The study was conducted from February to November 2009. Patients were eligible for inclusion if they were admitted for a non-disabling condition, such as stroke, coma or mechanical ventilation. Eligibility criteria are described elsewhere [8]. Of the 734 patients screened, 40 (5.5%) declined to participate; 16 (2.2%) were excluded due to death and 107 (14.1%) discontinued participation due to deterioration in the medical status. An additional 86 patients were excluded due to stays of <2 days and inability to collect baseline or discharge data.

The eligible sample included a total of 480 patients; some were Hebrew speakers and others were Russian speakers. These groups were chosen because Hebrew is the official language in Israel, and the largest immigrant population is from the former Soviet Union. In general, the main waive of immigration from the former Soviet Union to Israel occurred during the 1990s. The main spoken language of former Soviet Union adult immigrants is generally still Russian, with limited to moderate Hebrew proficiency [9]. ‘Russian speakers’ were all patients who immigrated since the 1990s, had indicated that Russian is their main spoken language and preferred to be interviewed in Russian. Complete baseline, discharge and 1-month follow-up questionnaires were available for 385 patients. There were no statistically significant differences between the study sample and those exclude in terms of the main demographic characteristics. Importantly, the proportions of excluded Russian and Hebrew speakers matched those in the final sample.

Baseline demographic, cognitive [10] and functional data [11] were collected at admission. Interpersonal provider–patient communication was assessed at discharge, to reflect the care experience throughout the hospital stay. A subscale of the Perceived Hospital Environment Quality Indicators (PHEQIs) scale [12] with three items was used: ‘Medical visits (rounds) are satisfactory’, ‘Doctors generally provide poor information on medical procedures’ (reversed scoring) and ‘Doctors are generally not very understanding toward patients’ (reversed scoring). Answers are rated on a Likert-type scale ranging from 1 = ‘completely disagree’ to 5 = ‘completely agree’. In this study, the internal reliability (Cronbach's α) of the PHEQI subscale was 0.72.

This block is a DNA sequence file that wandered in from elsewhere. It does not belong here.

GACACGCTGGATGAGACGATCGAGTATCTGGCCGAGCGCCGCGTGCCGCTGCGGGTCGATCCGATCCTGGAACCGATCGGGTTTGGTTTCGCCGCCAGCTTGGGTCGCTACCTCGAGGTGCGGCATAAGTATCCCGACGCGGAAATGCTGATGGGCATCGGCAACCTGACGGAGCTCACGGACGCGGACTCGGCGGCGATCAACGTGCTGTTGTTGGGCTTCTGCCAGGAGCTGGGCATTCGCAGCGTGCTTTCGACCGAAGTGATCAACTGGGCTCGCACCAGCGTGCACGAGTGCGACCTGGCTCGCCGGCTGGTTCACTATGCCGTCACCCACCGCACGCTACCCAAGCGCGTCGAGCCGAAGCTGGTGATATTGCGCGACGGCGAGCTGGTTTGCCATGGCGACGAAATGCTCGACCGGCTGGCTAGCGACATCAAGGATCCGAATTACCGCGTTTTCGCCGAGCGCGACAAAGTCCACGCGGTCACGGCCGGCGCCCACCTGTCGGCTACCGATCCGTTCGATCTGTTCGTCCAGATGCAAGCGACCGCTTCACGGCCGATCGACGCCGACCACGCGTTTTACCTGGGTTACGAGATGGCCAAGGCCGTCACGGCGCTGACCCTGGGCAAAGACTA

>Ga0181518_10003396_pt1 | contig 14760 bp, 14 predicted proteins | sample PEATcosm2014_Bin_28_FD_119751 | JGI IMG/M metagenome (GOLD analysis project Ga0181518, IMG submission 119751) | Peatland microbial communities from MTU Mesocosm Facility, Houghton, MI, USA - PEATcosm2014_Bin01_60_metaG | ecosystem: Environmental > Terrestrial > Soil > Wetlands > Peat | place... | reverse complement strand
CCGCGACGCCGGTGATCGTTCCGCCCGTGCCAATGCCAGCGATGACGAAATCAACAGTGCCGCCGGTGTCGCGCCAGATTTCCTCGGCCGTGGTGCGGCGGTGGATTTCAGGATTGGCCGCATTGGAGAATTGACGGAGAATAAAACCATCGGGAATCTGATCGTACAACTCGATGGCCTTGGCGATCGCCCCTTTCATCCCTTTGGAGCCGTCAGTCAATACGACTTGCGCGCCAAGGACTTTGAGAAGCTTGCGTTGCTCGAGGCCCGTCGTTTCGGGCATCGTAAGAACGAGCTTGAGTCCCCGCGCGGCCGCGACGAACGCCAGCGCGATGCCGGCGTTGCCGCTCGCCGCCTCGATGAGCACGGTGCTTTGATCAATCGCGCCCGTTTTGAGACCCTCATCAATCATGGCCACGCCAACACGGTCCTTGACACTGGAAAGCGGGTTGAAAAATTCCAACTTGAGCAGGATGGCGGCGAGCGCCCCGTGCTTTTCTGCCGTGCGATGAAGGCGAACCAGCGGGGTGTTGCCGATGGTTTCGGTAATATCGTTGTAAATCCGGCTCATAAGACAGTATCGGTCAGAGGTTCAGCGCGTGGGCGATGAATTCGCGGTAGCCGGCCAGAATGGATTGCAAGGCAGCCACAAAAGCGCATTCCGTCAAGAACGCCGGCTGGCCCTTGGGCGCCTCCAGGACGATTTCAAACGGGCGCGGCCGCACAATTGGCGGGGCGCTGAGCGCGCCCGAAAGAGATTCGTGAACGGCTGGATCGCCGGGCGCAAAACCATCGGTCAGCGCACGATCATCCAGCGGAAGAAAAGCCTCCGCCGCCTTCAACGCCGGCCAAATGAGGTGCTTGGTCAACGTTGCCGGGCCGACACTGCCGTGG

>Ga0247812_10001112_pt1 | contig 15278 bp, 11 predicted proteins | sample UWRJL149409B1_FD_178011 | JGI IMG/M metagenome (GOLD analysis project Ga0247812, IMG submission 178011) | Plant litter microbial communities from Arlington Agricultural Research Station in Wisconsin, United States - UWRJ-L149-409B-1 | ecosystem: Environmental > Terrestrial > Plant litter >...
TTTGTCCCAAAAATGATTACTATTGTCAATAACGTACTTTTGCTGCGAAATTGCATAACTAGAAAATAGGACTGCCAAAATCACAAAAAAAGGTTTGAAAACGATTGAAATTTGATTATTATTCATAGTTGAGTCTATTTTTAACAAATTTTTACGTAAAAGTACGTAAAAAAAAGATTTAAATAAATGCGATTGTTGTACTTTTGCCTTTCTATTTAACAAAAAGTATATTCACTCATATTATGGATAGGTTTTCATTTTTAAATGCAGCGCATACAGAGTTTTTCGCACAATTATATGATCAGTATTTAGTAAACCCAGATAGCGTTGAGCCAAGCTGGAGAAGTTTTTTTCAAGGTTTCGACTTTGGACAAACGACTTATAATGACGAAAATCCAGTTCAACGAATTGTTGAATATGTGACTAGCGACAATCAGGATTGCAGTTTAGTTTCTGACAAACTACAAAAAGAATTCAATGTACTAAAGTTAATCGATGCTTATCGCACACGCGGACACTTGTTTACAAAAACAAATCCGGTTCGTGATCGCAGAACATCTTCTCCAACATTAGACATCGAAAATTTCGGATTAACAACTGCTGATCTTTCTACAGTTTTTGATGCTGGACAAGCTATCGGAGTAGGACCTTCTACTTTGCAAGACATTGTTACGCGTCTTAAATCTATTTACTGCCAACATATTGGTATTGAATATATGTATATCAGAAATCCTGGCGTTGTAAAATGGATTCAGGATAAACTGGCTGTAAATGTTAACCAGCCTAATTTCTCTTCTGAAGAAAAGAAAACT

Patients’ rating of their transitional care was assessed at 1-month follow-up through a telephone interview using the care transitions measure (CTM) which assesses the quality of preparation for care transitions from hospital to community care. Patients are asked to rate their understanding of how to manage their health, how far their preferences have been taken into account and whether they understand their medication treatment plan. Patients rate their transitional care experience on a four-point scale from ‘strongly disagree’ to ‘strongly agree’ [13]. The short form (three items) of the CTM was used in this study. The CTM was translated into Hebrew and Russian and was validated in an Israeli patient cohort [14]. Internal reliability (Cronbach's α) in this study was 0.90.

The study was powered to detect differences in CTM scores according to the ratings of satisfaction on the PHEQI subscale applying G power analysis for linear multiple regression random model, based on estimates of a >10% explained variance with a maximum of 10 predictors, with power of 80% and α = 0.05, requiring at least 184 for each group separately.

Differences in baseline characteristics of Hebrew and Russian speakers were assessed using t-tests and χ2 analysis for continuous and categorical variables, respectively. Variables significantly associated with the CTM in the bivariate analysis (Pearson and χ2 for continuous and categorical variables, respectively) at P < 0.05 in at least one of the groups were entered into a multivariate regression model. Based on the results of the bivariate analysis, multivariate analysis was performed for the entire sample and for each group separately. Data were analyzed with STATA statistical software version 10.


Patients were on average 78.2 (standard deviation (SD) = 5.8) years old, with relatively high cognitive status, and highly functioning. Average length of hospital stay was 5.8 (SD = 5.7) days. Russian speakers comprised ∼40% of the sample (150 respondents), consistent with the proportion of the former Soviet Union population in this age group in the general population in the northern Israel region (the study's catchment area) [15]. Russian speakers had predominantly more female (63 versus 48%) and were more educated (12.6 versus 9.7 years of schooling) than Hebrew speakers (Table 1), consistent with this populations’ demographic characteristics.

View this table:
Table 1

Characteristics of total sample and according to primary language (n = 385)

Mean ± SD (unless otherwise specified)
Total, n = 385Russian speakers, n = 150Hebrew speakers, n = 235P-value*
Age, mean ± SD78.2 ± 5.877.9 ± 5.778.5 ± 5.90.33
Gender (females), n (%)206 (53.5%)94 (62.7%)112 (47.8%)0.004
Education, in years, mean ± SD10.9 ± 5.112.6 ± 4.99.7 ± 4.9<0.001
Economic status (poor), n (%)65 (17.5%)31 (21.2%)34 (15.0%)0.14
Surrogate respondent, n (%)75 (19.5%)25 (16.7%)51 (21.7%)0.33
SPMSQT (0–10)8.3 ± 2.08.5 ± 2.18.2 ± 1.90.09
Charlson index (0–19)2.1 ± 1.92.0 ± 2.02.2 ± 1.90.36
Length of stay in hospital (days)5.8 ± 5.86.1 ± 7.45.6 ± 4.50.45
Total ADL at admission (0–100)78.9 ± 28.478.2 ± 29.779.4 ± 27.50.70
  • SPMSQT, Short Portable Mental Status Questionnaire; ADL, activities of daily living.

  • *P-values are derived from t-tests for continuous variables and χ2-tests for categorical variables.